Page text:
Seagate has officially launched the first ever 30TB hard disk drive - the Exos X Mozaic 3+ - and the largest yet and the good news is, despite the fact that it will initially be targeting hyperscalers and enterprise markets, the drive will be sold to end users and will be readable without specialist hardware.
According to BS Teh, the company’s Executive Vice President and Chief Commercial Officer, who I interviewed ahead of the launch, the US-based storage behemoth achieved this landmark by using a number of ground-breaking, in-house technologies that allowed it to cram more TB per platter.
Hinted in October 2023 by Seagate’s CEO, the drive was already on display at Supercomputing 23 last year as the Exos X drive (without the Mozaic 3+ branding) and is a SATA drive - the ST30000NM0002F - with a 7200rpm spinning speed and 512MB cache.
HDD capacity turbo charged
BS Teh confirmed that there’s no plans to increase the number of platters as it would be detrimental to noise, cost, reliability, weight and power consumption (and heat dissipation).
Ten 3TB platters were used, sporting actual areal density of 1.742 Tb per square inch. There are plans to have higher capacities model either using HAMR (Heat Assisted Magnetic Recording) by itself or SMR (Shingled Magnetic Recording) with HAMR for hyperscale customers keen to get the best value for money, albeit with caveats. SMR + HAMR may not be readable on consumer-grade hardware.
The previous capacity champion was the Western Digital Gold which topped 24TB. Seagate’s archrival disclosed that it was working on 28TB hard drives but has yet to formally launch them. The other big player in hard drives - Toshiba - has plans to launch 50TB models in the future but hasn’t unveiled any drives larger than 22TB.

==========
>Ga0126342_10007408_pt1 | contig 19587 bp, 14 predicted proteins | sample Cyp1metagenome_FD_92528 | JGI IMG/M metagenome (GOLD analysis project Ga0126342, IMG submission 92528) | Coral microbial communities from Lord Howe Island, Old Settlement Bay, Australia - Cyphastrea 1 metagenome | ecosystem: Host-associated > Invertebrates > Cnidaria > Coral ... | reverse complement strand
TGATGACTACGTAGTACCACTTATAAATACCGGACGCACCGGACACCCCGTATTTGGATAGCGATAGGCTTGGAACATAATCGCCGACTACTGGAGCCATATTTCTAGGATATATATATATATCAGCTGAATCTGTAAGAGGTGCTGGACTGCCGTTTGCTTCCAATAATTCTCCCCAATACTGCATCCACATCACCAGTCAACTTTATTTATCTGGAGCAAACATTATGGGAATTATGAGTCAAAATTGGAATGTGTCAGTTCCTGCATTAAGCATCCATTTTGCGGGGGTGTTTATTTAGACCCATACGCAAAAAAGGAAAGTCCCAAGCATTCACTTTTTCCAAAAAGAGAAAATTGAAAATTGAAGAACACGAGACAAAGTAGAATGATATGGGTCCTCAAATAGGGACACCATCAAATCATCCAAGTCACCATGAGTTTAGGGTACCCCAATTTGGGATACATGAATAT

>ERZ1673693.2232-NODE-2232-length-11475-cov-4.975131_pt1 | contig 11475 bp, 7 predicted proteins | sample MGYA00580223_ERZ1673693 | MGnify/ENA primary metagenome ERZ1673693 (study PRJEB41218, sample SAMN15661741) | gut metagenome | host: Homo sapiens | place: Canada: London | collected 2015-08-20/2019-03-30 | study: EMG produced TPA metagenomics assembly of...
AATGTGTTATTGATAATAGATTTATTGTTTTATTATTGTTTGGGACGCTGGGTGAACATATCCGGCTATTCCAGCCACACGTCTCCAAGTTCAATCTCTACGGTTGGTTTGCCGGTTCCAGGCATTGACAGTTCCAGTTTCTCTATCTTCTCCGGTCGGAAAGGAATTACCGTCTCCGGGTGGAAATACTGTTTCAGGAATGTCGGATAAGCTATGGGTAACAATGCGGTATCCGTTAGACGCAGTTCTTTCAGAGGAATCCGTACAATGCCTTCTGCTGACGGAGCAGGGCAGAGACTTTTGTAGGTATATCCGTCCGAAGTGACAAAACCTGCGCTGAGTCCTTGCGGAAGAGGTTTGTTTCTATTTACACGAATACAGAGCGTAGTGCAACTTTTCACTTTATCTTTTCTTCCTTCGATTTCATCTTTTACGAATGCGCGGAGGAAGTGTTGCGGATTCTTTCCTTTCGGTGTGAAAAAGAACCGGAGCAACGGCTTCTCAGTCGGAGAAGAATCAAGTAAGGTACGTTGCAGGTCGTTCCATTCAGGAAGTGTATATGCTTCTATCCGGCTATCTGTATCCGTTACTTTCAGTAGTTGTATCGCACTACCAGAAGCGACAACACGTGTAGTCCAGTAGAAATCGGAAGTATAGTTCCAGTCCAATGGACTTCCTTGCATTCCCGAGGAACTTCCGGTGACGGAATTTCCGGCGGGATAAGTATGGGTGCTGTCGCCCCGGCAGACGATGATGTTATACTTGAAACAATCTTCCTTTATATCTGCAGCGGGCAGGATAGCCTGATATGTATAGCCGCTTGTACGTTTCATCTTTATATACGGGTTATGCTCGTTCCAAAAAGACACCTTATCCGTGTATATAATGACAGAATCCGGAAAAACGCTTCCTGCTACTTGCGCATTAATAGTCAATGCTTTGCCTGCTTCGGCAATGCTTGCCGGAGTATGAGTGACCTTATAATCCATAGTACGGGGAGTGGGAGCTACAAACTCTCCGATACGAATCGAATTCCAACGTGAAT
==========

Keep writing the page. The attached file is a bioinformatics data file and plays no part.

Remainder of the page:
Seagate confirmed that the drive will have a cheaper cost per terabyte compared to existing models. BS Tech explained that the new drives are based on existing technologies used by Seagate - which would include the chassis, the motors and most of the electronics - which means that the cost of development is much smaller than for a brand new line of products.
Assuming a cost of $15 per Terabyte, a 30TB drive would cost about $450 which is a steal, putting the cost of 1PB storage capacity, capable of storing more than 30,000 Blu-ray movies, at around $14,000.
30TB drives have been in the pipeline for a while: Seagate had an announcement two years ago and confirmed select customers were testing the drive. Toshiba, another HDD vendor, confirmed it was working on drives of similar capacity. Other capacities that have been confirmed, after Seagate unveiled an Exos 24TB drive, include 32TB and 36TB hard disk drives
Archrival Western Digital already launched a 26TB drive, the Ultrastar DC HC670, but end users can’t buy it as it is host-managed SMR (more on that in our interview with WD’s Ravi Pendekanti, SVP of HDD Product Management). It also confirmed that 28TB HDD are already in the hands of (enterprise/data center/hyperscale/nearline) customers, albeit in the testing stage.
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Désiré has been musing and writing about technology during a career spanning four decades. He dabbled in website builders and web hosting when DHTML and frames were in vogue and started narrating about the impact of technology on society just before the start of the Y2K hysteria at the turn of the last millennium.
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